Yorktown Case Analysis

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Yorktown Technologies Case Analysis

Case Recap

Founded in 2001, Yorktown Technologies, Inc. is a company that specializes in the ornamental fish industry. The globalization of the ornamental fish industry happened over a half a century ago. Hundreds of freshwater and saltwater fish can be purchased as pets in virtually any industrialized nation in the world (Broy, 2011). Yorktown Technologies commercializes a genetically modified fish called GloFish, which appear to glow in the dark (Mueller, 2010). GloFish are zebrafish that have been genetically modified with fluorescent colors. They are the first genetically modified animals to become publicly available as pets (Wikipedia, 2011). This case will provide a summary and analysis of Yorktown Technologies with an emphasis on distribution strategies as well as an assessment of the company’s strengths, weaknesses, opportunities, and threats.

Problem Identification

Yorktown Technologies is investigating distribution strategies that will assist in the company’s financial success. This will be difficult because of the controversy surrounding GloFish. Environmental groups are concerned about the potential ecological ramifications of genetically modified fish. They are worried that GloFish “could wipe out native species because their glow gives them an edge when attracting a mate” (USA Today). In addition, the Department of Natural Resources is working with legislators on new laws that would ban possession and transportation of any genetically engineered organisms (USA Today, 2004). Yorktown Technologies researched the adverse effects of GloFish on ecosystems and collaborated with dozens of international scientists to assure they are safe (USA Today, 2004). The controversy and political stigma surrounding GloFish may hinder marketing and distribution strategies. Therefore, the company enlisted help from the Wellington Group to ensure retailers are successful at selling GloFish (Wellington Group, 2011).

Case Analysis

In 1999, scientists at the National University of Singapore extracted a fluorescent protein from jellyfish. The protein was inserted in a zebrafish causing the fish to be brightly fluorescent. The fish were originally engineered to detect pollution by “selectively fluorescing in the presence of environmental toxins” (Wikipedia, 2011). Instead of being used to detect environmental toxins, Yorktown technologies acquired the rights to market the engineered fish and commercially sell it as pets in the United States (Wikipedia, 2011).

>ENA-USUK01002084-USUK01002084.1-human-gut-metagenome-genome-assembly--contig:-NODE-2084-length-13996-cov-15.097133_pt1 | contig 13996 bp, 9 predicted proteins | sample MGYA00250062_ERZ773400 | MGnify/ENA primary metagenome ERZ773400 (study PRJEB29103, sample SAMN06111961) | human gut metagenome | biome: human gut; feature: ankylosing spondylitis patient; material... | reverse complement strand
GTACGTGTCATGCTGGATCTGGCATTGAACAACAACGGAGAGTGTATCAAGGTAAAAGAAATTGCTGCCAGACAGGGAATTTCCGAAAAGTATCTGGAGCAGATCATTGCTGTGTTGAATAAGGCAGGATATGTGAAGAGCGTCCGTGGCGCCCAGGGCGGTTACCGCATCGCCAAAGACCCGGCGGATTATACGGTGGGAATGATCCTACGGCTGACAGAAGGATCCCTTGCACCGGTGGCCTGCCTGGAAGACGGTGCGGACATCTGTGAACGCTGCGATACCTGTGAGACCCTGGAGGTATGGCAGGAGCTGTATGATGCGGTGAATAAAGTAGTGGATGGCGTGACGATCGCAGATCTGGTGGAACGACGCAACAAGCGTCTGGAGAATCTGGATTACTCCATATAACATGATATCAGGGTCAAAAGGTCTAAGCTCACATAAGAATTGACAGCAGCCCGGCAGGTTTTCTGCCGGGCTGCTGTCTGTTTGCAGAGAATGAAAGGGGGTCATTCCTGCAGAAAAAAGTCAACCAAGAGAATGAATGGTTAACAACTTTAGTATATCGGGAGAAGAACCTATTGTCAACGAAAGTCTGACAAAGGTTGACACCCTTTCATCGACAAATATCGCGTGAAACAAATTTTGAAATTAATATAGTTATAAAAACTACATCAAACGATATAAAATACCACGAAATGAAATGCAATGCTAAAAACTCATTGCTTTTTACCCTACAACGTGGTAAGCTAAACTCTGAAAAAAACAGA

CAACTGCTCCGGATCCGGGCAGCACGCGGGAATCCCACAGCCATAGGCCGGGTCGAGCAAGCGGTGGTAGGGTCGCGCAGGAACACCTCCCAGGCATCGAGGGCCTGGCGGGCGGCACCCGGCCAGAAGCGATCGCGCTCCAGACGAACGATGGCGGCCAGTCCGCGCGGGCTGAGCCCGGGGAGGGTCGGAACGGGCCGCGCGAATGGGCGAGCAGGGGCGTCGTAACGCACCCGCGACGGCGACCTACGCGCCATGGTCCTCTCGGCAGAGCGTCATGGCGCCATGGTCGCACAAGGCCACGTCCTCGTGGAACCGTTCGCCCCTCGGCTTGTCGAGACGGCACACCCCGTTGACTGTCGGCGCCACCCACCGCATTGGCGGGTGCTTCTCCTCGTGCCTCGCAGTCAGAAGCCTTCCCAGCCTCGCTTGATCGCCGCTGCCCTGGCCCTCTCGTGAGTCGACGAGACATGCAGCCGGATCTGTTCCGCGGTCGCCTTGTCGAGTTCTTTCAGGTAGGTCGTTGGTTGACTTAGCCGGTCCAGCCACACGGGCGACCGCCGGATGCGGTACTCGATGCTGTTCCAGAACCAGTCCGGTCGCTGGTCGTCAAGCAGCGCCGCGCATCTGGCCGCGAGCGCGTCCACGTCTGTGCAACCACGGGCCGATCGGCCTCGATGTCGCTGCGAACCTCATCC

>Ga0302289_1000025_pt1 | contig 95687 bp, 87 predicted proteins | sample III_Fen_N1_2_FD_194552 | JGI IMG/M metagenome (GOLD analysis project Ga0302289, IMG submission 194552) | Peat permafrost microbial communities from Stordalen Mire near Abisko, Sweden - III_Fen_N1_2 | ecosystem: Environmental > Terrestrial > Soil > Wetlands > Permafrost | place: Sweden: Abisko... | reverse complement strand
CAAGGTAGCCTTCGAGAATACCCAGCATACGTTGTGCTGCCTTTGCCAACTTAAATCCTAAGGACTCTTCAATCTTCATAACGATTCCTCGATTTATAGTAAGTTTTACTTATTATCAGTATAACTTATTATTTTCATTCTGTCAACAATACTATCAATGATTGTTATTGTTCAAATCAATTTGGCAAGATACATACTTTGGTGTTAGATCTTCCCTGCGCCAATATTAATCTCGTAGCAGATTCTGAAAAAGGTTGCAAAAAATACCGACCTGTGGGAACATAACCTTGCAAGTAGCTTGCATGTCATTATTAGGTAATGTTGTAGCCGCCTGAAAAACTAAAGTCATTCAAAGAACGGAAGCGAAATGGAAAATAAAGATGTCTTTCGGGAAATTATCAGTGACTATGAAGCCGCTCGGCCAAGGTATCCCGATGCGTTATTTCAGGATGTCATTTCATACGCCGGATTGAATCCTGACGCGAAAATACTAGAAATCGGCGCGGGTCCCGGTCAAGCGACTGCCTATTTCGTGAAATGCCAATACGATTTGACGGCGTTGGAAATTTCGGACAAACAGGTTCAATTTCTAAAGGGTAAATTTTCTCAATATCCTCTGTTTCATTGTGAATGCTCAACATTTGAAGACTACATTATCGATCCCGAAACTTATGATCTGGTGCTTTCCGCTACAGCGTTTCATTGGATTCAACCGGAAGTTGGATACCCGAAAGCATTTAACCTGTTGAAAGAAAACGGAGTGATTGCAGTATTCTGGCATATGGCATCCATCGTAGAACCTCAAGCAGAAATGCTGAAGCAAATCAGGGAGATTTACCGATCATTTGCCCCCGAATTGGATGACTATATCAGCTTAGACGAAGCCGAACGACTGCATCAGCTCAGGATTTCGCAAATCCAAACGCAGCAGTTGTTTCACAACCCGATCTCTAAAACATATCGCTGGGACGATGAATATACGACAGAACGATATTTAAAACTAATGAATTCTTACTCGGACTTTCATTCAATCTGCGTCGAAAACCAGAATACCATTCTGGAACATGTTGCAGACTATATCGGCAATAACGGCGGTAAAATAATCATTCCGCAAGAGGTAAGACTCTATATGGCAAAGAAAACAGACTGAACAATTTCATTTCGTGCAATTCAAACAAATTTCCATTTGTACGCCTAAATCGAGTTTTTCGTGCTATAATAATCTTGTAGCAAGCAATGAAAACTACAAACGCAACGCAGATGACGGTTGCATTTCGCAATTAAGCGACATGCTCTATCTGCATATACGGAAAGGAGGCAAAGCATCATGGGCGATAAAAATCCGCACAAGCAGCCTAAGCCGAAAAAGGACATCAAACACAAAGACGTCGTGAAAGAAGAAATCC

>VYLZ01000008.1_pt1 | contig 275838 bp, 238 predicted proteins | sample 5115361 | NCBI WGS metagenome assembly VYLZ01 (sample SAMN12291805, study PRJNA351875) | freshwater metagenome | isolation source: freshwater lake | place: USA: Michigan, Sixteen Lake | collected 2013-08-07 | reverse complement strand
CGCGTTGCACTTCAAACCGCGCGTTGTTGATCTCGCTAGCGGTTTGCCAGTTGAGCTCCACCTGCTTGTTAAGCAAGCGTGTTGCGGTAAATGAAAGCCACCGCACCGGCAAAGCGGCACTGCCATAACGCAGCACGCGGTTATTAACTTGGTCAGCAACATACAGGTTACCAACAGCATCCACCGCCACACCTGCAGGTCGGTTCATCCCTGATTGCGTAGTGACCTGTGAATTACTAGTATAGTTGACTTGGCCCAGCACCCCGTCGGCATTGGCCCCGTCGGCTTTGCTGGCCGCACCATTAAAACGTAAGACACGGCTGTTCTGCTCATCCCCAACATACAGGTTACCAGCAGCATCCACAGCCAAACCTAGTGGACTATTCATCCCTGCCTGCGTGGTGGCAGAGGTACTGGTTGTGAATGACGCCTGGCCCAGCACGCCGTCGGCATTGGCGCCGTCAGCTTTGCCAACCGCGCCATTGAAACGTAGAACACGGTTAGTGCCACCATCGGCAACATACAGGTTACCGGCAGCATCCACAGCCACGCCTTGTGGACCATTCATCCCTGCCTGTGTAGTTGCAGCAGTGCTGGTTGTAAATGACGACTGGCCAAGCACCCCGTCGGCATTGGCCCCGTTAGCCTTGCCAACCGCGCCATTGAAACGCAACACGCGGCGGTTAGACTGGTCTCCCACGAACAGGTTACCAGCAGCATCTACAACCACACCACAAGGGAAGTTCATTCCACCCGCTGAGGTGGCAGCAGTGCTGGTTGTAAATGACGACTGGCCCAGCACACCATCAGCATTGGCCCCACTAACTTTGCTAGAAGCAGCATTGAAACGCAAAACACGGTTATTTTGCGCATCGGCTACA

Alan Blake, founder of Yorktown Technologies, was only 23 years old when he founded the company (Mueller, 2010). His first line of business was to create a board of directors to compensate for his lack of wisdom. The board of directors will be crucial in helping Blake create deals and convince partners that GloFish will be financially successful. The marketing and distribution strategies, which will be approved by Blake, will be examined and amended by the wisdom of the board (Mueller, 2010).

Yorktown Technologies has attracted the attention of the media due to the controversy surrounding its product. The controversy places a limit on potential marketing and distribution strategies due to ethics and laws surrounding genetically modified fish. Environmental groups have concerns about the ethics of genetically modifying fish for use only as a pet. The groups worry the fish may proliferate and disrupt the natural ecosystem. A final concern is potential illnesses transmitted by the consumption of GloFish by predators or humans (Broy, 2010).

The U.S. Food and Drug Administration ruled that “since GloFish are not designed to be part of the nation’s food supply they did not fall within their jurisdiction” (Broy, 2010). As a result, Yorktown Technologies was granted the right to produce, market, and distribute GloFish without...
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